The monarch season is coming, and many gardeners throughout the country are getting ready to welcome the arriving butterflies with milkweeds lovingly cultivated in their gardens. They also brace themselves to battle whatever ills may affect the caterpillars. Milkweed bugs and milkweed beetles are seen with hostility. The “dreaded” tachinid flies, and “hated” stink bugs infuriate gardeners even more. Aphids are not welcome. Lady beetles and lacewings generate mixed feelings because they feed on aphids but they are not loath to snack on some monarch eggs or small caterpillars.
It is important to take a look at entire ecosystems, not just single species as Carole says in “Saving the Monarch Butterfly”
“The Monarch Butterfly is in deep trouble, and many passionate organizations have been created to save this single species. But a focus on protecting habitat instead of concentrating on a single species will provide lasting benefits for all species of wildlife and the native plant communities that support them, a far more worthy effort to many environmentalists and wildlife gardeners.”
So, let us take a quick look at some members of the milkweed community. Despite the formidable defenses these plants have, many species have coevolved with them and can use them as food. They incorporate the milkweed toxins and use them to deter their enemies. In turn, many predators have also coevolved and can eat the milkweed eaters. An entire food chain has developed this way.
Most monarch lovers are familiar with the brightly colored milkweed bugs and milkweed longhorn beetles. Bear in mind that these insects are represented by a fairly large number of species. That is, there are more than just one milkweed bug and one milkweed beetle. A few other beetles also feed on milkweeds, and several moths also do so, among them the tussock moth and the delicate cycnia.
Sooner or later, those who raise monarch caterpillars are bound to meet two insects which will make them unhappy; one is a predator, the spined soldier bug, the other a parasite, the tachinid fly, Lespesia.
The spined soldier bug, Podisus maculiventris, is a good hunter of caterpillars and beetle grubs. It has a sharp beak with which it impales its victims. It injects some saliva which turns the inside of the prey into a smoothie and so it proceeds to drink this nutritious cocktail. The sight of a shriveled monarch caterpillar hanging from the beak of a stink bug causes great distress to the gardener.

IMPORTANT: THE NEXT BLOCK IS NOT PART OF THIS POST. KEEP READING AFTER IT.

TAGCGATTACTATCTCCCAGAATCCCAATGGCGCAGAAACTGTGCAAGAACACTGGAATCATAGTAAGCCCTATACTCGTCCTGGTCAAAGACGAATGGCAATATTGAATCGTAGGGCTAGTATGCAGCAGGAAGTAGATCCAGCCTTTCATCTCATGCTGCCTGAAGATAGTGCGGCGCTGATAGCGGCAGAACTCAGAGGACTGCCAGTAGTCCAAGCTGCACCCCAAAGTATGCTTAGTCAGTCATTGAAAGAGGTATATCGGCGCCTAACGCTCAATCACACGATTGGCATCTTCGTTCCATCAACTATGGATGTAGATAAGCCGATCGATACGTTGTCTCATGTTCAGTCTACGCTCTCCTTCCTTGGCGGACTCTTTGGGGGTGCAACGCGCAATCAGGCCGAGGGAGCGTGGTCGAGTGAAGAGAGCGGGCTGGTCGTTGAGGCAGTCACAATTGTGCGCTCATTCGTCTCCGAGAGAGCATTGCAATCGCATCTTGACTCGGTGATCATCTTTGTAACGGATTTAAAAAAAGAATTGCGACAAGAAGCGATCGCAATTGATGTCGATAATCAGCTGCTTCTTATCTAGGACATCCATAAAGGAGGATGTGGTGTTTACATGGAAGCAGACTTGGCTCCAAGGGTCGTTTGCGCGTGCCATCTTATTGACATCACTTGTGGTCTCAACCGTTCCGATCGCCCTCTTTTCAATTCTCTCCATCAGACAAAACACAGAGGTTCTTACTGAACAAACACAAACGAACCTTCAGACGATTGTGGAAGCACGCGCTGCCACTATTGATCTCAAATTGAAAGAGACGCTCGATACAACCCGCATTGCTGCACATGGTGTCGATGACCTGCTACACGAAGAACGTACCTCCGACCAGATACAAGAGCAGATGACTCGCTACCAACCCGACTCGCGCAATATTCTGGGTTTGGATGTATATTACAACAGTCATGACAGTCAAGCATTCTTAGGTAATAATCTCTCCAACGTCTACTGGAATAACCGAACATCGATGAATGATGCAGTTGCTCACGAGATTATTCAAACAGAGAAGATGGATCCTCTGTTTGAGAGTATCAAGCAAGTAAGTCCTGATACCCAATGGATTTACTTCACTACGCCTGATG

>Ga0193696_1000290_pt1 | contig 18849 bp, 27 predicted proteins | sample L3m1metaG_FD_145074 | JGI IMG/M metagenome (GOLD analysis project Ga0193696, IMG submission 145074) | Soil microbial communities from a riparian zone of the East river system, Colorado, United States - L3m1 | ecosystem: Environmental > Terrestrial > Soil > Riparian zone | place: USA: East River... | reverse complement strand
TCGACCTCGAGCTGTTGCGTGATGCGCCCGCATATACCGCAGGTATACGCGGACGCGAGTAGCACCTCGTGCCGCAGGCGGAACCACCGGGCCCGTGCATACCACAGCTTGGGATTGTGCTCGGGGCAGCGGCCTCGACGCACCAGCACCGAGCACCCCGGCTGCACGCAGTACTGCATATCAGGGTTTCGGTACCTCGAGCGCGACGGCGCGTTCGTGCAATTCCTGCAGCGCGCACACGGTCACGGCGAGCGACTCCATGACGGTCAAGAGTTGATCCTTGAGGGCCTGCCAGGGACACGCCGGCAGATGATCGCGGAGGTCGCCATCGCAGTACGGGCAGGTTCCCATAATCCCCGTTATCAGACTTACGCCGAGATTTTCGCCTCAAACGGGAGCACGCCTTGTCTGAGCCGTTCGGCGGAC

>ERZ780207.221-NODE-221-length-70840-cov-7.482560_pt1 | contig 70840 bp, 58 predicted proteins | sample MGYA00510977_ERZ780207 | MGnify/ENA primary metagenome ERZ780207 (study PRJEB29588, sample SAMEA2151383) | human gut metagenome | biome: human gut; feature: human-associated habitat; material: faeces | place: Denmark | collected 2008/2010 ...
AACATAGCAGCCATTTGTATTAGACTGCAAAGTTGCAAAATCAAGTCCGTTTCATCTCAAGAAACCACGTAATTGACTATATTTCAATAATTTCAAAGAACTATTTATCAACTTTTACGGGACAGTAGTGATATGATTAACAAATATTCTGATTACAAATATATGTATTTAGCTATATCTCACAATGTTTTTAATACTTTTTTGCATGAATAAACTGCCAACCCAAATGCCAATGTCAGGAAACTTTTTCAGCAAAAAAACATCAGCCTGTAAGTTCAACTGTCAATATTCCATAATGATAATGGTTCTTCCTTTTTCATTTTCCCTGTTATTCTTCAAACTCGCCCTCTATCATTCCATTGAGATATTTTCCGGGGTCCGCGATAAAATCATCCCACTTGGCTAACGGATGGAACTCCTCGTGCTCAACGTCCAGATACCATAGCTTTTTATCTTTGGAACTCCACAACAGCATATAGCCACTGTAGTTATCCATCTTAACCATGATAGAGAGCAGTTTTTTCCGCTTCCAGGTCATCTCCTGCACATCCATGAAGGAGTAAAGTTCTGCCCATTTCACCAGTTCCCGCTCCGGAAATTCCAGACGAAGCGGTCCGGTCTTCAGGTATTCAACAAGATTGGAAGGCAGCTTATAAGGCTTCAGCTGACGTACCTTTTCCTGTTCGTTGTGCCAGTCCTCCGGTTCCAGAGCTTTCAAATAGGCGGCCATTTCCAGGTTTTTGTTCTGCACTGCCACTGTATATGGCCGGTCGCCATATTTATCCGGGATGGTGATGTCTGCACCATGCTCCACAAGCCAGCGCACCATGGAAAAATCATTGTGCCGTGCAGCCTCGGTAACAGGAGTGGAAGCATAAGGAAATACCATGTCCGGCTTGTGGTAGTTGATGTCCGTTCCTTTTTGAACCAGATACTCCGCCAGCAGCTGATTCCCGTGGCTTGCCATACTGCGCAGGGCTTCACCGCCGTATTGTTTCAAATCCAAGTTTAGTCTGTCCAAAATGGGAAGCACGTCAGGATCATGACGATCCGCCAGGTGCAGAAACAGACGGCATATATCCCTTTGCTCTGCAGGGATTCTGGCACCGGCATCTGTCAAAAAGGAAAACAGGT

The tachinid fly mentioned above goes by the name of Lespesia. It lays its eggs on caterpillars of a large number of species. The tiny fly larva digs inside and proceeds to eat its victim until it reaches full size. Then it comes out of the dying caterpillar and dribbles a sticky trail until it drops to the ground. Not a pretty sight.
Although these two insects on occasion kill some monarchs, we should not hate them. Actually, their diet is so diverse that it includes a number of pests. They are both used as pest controls for this reason and even sold for this purpose. Podisus is known to eat Mexican bean beetles, European corn borers, diamondback moths, corn earworms, beet armyworms, fall armyworms, cabbage loopers, imported cabbage worms, Colorado potato beetles, and velvetbean caterpillars. The tachinid fly is reported to feed on tent caterpillars, armyworms, cutworms and corn earworms.
Nature is far more complicated than it appears at first sight. It may seem paradoxical, but the spined soldier beetle and the Lespesia fly are indirectly the friends of monarchs, because they help cut down on pesticides. Moreover, we must remember that they have coexisted with monarchs for eons without driving them to extinction. The same can be said about the milkweed herbivores –beetles, bugs and moths. They haven’t driven milkweeds to extinction and they are not likely to do so. We are the ones that pose a threat to milkweeds and to monarch butterflies with our pesticides, habitat destruction and introduction of invasive species.
Let saving the pretty butterfly be the portal to saving the entire community, all the creatures that creep and crawl, the ones that jump or fly and even the ones that kill or get killed. Let us embrace the web of life in its totality, with all its beauty and ugliness.
This article first appeared in Native Plants and Wildlife Gardens